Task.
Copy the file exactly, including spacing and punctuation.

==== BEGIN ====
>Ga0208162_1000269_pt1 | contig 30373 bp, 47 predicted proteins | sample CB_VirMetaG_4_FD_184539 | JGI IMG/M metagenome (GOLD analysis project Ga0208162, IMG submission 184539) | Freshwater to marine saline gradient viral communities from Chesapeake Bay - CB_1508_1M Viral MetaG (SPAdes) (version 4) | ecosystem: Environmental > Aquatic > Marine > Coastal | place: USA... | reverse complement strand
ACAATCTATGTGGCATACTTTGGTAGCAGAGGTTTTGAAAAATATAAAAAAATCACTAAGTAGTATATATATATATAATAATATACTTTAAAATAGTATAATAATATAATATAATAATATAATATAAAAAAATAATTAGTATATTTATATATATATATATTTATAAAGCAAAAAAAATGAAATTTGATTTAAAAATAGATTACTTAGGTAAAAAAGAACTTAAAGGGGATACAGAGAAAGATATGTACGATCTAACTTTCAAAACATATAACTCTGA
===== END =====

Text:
>Ga0208162_1000269_pt1 | contig 30373 bp, 47 predicted proteins | sample CB_VirMetaG_4_FD_184539 | JGI IMG/M metagenome (GOLD analysis project Ga0208162, IMG submission 184539) | Freshwater to marine saline gradient viral communities from Chesapeake Bay - CB_1508_1M Viral MetaG (SPAdes) (version 4) | ecosystem: Environmental > Aquatic > Marine > Coastal | place: USA... | reverse complement strand
ACAATCTATGTGGCATACTTTGGTAGCAGAGGTTTTGAAAAATATAAAAAAATCACTAAGTAGTATATATATATATAATAATATACTTTAAAATAGTATAATAATATAATATAATAATATAATATAAAAAAATAATTAGTATATTTATATATATATATATTTATAAAGCAAAAAAAATGAAATTTGATTTAAAAATAGATTACTTAGGTAAAAAAGAACTTAAAGGGGATACAGAGAAAGATATGTACGATCTAACTTTCAAAACATATAACTCTGA